Myrica heterophylla is an evergreen Shrub growing to 3 m (9ft 10in). It is often forming rhizomatous colonies of much-branched specimens, to 3 m. Branchlets appearing black, glabrous to densely pilose; glands sparse or dense, yellow-orange. Leaf blade aromatic when crushed, oblanceolate to elliptic, occasionally obovate, 3-12.4(-14.2) × 1-5.2 cm, sometimes membranous, more often leathery, base cuneate to attenuate, margins entire or serrate distal to middle, apex rounded to acute, apiculate; surfaces abaxially pilose (especially on major veins) or glabrate, densely glandular, adaxially pilose or glabrous, lacking glands or very sparsely glandular; glands yellow. Inflorescences: staminate 0.5-1.8 cm; pistillate 0.3-1.1 cm. Flowers unisexual, staminate and pistillate on different plants. Staminate flowers: bract of flower shorter than staminal column, margins opaque, ciliate, especially at apex and laterally, abaxially glabrous or with few glands; stamens 3-5(-7). Pistillate flowers: bracteoles persistent in fruit, 4, not accrescent or adnate to fruit wall, abaxially pilose, usually along midrib, lacking glands; ovary glabrous or sparsely glandular, not pubescent. Fruits globose-ellipsoid, 3-4.5 mm; fruit wall glabrous or sparsely glandular, obscured by enlarged protuberances (± glandular) and thin to thick coat of gray to white wax.
It is in leaf 12-Jan It is in flower in May, and the seeds ripen in September.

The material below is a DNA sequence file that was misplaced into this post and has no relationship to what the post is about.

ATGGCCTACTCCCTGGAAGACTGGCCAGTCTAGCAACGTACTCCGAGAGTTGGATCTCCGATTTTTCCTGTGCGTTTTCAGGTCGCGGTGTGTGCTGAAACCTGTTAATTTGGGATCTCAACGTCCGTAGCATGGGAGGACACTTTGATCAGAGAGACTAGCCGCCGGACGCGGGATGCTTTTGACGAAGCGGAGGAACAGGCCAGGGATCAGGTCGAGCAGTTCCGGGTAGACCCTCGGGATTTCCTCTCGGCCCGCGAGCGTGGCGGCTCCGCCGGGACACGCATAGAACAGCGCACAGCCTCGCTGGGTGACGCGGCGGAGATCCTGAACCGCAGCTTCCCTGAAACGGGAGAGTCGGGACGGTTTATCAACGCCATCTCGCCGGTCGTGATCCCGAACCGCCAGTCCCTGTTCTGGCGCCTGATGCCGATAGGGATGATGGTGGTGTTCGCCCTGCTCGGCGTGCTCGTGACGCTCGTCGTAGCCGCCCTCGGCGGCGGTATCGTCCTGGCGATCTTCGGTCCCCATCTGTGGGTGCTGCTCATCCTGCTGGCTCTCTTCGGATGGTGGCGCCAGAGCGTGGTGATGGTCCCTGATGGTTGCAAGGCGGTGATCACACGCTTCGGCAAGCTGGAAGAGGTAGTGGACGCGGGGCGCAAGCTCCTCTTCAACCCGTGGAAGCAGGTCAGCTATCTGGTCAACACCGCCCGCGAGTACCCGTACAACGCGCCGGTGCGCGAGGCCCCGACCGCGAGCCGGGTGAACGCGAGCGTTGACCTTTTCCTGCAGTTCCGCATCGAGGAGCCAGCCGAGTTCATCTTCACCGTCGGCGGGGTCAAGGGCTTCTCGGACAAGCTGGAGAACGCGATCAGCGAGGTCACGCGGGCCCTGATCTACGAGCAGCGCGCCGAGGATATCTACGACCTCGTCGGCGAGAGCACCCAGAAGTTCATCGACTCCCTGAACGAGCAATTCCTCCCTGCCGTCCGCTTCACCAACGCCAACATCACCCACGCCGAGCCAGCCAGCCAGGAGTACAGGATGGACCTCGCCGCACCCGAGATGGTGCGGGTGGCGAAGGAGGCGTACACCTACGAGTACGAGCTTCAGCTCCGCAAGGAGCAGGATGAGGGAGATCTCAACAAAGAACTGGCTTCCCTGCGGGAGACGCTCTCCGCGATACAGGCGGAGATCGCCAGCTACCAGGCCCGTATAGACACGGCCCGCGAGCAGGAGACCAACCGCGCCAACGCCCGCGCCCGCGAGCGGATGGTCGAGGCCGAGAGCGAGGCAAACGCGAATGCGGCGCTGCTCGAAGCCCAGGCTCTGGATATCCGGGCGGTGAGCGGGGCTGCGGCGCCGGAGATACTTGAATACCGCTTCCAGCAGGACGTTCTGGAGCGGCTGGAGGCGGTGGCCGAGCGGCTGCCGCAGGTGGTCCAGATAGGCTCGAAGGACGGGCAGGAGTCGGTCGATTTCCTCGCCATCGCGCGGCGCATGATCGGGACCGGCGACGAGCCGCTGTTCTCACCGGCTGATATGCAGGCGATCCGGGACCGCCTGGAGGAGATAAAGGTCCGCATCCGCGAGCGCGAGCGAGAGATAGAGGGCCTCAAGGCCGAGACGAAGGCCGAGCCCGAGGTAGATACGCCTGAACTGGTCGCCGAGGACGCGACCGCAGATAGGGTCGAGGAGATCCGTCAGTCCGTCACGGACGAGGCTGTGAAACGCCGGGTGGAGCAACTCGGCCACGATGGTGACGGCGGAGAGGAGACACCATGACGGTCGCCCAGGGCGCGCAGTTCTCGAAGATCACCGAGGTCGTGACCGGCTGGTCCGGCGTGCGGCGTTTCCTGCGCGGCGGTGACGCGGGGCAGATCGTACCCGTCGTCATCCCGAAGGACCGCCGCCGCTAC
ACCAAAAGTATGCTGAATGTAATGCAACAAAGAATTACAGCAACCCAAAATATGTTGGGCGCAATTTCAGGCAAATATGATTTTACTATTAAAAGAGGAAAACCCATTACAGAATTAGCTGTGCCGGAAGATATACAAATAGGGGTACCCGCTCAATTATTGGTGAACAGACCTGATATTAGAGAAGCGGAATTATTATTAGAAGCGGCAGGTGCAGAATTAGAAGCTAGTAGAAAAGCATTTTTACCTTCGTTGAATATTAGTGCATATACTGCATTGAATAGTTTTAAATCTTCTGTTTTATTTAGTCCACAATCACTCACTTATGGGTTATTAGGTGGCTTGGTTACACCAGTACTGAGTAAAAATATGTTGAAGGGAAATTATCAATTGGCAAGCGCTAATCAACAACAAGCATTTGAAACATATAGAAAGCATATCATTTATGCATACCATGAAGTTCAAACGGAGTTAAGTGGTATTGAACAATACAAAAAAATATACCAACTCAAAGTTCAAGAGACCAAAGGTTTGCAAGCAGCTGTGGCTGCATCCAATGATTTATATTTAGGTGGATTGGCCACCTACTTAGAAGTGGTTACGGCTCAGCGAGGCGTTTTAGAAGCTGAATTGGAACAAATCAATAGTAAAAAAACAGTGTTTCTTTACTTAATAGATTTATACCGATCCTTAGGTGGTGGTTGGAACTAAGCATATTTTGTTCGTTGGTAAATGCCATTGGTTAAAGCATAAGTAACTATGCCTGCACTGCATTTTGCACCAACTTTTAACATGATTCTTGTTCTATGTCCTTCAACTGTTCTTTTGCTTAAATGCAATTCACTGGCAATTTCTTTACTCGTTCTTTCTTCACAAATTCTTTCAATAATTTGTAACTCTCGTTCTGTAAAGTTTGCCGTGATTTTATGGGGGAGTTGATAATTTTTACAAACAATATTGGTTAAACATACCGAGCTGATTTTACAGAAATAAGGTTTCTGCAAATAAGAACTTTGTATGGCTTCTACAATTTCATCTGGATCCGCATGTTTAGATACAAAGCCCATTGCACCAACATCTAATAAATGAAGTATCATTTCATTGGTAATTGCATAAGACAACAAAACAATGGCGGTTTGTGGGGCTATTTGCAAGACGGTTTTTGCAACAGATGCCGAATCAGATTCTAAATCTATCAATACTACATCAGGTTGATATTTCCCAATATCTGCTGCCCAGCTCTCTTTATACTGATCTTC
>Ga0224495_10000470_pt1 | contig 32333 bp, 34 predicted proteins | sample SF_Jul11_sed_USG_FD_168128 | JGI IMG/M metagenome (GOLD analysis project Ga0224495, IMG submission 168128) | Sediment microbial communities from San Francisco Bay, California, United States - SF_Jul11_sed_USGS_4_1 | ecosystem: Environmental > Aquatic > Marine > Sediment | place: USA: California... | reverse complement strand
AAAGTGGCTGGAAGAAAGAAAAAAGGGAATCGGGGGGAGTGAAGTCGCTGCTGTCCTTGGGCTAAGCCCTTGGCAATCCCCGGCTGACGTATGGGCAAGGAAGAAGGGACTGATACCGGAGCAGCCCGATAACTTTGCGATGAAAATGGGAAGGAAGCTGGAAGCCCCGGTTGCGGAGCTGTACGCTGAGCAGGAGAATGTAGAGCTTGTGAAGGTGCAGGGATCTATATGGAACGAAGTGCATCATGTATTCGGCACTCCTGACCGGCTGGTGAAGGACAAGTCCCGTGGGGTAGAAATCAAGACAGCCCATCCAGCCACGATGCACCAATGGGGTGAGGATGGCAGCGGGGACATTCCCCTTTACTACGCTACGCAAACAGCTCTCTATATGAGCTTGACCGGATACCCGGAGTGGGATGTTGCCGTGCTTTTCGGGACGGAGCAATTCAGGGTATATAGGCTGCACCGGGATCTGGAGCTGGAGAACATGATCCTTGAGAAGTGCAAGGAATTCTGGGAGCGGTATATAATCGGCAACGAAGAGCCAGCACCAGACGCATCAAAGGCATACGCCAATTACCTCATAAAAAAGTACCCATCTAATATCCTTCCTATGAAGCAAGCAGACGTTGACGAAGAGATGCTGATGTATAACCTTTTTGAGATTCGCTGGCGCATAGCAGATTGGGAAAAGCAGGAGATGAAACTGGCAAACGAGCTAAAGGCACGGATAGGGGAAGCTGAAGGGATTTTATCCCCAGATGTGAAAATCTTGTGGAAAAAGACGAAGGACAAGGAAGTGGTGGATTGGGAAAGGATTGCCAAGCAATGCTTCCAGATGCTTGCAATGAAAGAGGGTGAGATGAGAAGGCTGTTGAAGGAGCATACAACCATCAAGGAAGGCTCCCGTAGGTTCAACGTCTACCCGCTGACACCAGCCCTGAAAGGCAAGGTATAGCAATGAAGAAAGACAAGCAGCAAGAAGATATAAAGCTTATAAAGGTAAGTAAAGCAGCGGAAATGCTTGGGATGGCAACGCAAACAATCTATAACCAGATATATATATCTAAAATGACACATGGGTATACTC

CLICK & SEE THE PICTURES
The flowers are dioecious (individual flowers are either male or female, but only one sex is to be found on any one plant so both male and female plants must be grown if seed is required) and are pollinated by Wind.The plant is not self-fertile.
It can fix Nitrogen.
Suitable for: light (sandy), medium (loamy) and heavy (clay) soils and prefers well-drained soil. Suitable pH: acid, neutral and basic (alkaline) soils. It can grow in semi-shade (light woodland) or no shade. It prefers dry or moist soil. The plant can tolerate maritime exposure.

Cultivation:
Prefers a moist soil. Grows well in an open position in a well-drained soil in sun or light shade. Thrives in any ordinary garden soil according to one report whilst another says that it thrives in an acid soil. Prefers a lime-free loamy or peaty soil. Succeeds in dry and maritime climates. Closely related to M. pensylvanica and M. cerifera. Dioecious, male and female plants must be grown if seed is required. Plants in this genus are notably resistant to honey fungus. Many species in this genus have a symbiotic relationship with certain soil micro-organisms, these form nodules on the roots of the plants and fix atmospheric nitrogen. Some of this nitrogen is utilized by the growing plant but some can also be used by other plants growing nearby.
Propagation: